Different lawyers have different views on the pros and cons of video depositions. However, there are a number of benefits lawyers should consider when evaluating whether to use video during a deposition. Below are ten reasons why videotaping a deposition may be in your client’s best interests.
1) Videos Make Exhibit References Easier To Follow
Anyone who has ever struggled to prompt testimony from a doctor referencing microscopic slides of blood in the lungs, or the intricacies of an electropherogram, or some other complex form of testimony, already knows the value of a video capturing references to the exhibits. When a witness says, “there’s evidence of inhalation of blood in this lung slide here, here, and over here,” a video captures exactly what the witness is pointing to on the exhibit. This saves the lawyer from the arduous task of saying, “When you say ‘here,’ in the first instance, you are referring to the upper left-hand corner of the slide, just above the purple blob, and to the right of the lacy looking section?” A video provides a clear path that the jury can follow.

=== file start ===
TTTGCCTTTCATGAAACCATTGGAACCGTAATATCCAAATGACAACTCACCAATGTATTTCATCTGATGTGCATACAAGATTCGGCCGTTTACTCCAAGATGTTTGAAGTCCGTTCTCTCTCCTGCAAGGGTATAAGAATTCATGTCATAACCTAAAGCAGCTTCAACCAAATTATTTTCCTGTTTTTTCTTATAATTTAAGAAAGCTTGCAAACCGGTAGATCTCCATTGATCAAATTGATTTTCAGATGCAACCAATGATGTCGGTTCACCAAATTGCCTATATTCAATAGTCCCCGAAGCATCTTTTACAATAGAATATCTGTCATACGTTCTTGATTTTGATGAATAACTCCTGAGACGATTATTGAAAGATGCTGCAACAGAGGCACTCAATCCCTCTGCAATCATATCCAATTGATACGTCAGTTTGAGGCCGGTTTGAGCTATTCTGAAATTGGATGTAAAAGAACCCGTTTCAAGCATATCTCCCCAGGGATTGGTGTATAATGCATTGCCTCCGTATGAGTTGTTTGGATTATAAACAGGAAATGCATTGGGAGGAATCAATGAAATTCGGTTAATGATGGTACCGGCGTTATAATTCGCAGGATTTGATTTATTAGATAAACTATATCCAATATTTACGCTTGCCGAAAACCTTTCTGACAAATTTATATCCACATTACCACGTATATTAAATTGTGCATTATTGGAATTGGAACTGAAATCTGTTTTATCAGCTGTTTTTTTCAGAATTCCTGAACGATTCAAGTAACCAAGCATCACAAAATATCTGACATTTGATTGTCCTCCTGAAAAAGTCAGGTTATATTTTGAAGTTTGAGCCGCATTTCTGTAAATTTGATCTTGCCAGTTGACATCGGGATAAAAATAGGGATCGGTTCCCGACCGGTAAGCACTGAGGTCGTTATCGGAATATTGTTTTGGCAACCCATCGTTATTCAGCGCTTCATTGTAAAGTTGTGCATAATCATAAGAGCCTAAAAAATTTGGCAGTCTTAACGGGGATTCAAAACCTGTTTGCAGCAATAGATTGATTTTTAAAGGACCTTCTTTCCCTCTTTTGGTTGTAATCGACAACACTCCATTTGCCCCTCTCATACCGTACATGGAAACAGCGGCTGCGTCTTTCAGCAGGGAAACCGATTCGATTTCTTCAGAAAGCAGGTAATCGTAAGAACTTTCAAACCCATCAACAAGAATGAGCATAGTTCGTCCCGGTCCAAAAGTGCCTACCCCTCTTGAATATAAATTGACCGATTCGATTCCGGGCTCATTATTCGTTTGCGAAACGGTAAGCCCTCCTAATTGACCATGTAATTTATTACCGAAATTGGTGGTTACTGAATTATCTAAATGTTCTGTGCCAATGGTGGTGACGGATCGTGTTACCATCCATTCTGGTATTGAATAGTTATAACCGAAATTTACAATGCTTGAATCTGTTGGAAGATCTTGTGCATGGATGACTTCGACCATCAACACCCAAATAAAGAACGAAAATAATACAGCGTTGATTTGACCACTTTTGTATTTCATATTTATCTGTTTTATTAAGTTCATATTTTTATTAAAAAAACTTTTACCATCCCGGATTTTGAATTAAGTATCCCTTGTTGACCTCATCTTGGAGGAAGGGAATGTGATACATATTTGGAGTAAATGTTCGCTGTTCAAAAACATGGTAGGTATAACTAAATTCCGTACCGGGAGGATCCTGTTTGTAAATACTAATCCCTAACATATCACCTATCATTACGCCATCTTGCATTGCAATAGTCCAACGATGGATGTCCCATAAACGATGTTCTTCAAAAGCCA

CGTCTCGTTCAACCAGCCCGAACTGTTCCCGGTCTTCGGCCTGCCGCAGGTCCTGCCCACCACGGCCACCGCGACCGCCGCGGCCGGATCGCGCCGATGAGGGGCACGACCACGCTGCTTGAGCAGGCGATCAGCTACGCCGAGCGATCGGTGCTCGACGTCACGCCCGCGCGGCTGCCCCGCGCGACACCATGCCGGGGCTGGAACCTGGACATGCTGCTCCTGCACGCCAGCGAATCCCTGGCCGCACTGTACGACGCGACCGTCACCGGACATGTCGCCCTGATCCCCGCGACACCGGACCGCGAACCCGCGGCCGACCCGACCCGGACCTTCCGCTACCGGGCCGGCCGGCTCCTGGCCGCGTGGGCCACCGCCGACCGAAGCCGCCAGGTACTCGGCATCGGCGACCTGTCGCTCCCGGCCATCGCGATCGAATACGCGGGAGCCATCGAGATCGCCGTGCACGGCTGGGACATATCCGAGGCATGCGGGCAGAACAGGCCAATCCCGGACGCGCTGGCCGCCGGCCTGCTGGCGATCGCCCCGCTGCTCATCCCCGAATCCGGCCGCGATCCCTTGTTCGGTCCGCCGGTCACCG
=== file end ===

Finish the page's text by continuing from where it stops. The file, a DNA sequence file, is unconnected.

2) Witnesses May Be More Forthcoming
Many attorneys report witnesses are more forthcoming in video depositions than in depositions that are not videotaped. On some level this makes sense. A person may be more in tune with the idea that a fact finder will be evaluating their willingness to respond to questions in a video rather than a written transcript.
3) Videos Provide Attorneys With Valuable Witness Insights
Generally speaking, a video deposition provides both lawyers with valuable information about the witness. Namely, it can reveal how a witness will present before a jury. Some people are just naturally better public speakers than others. If a person doesn’t present well at a video deposition, they are unlikely to present well before a jury. This should inform the lawyers as they discuss a possible settlement.
4) Videos Can Be an Opportunity for Growth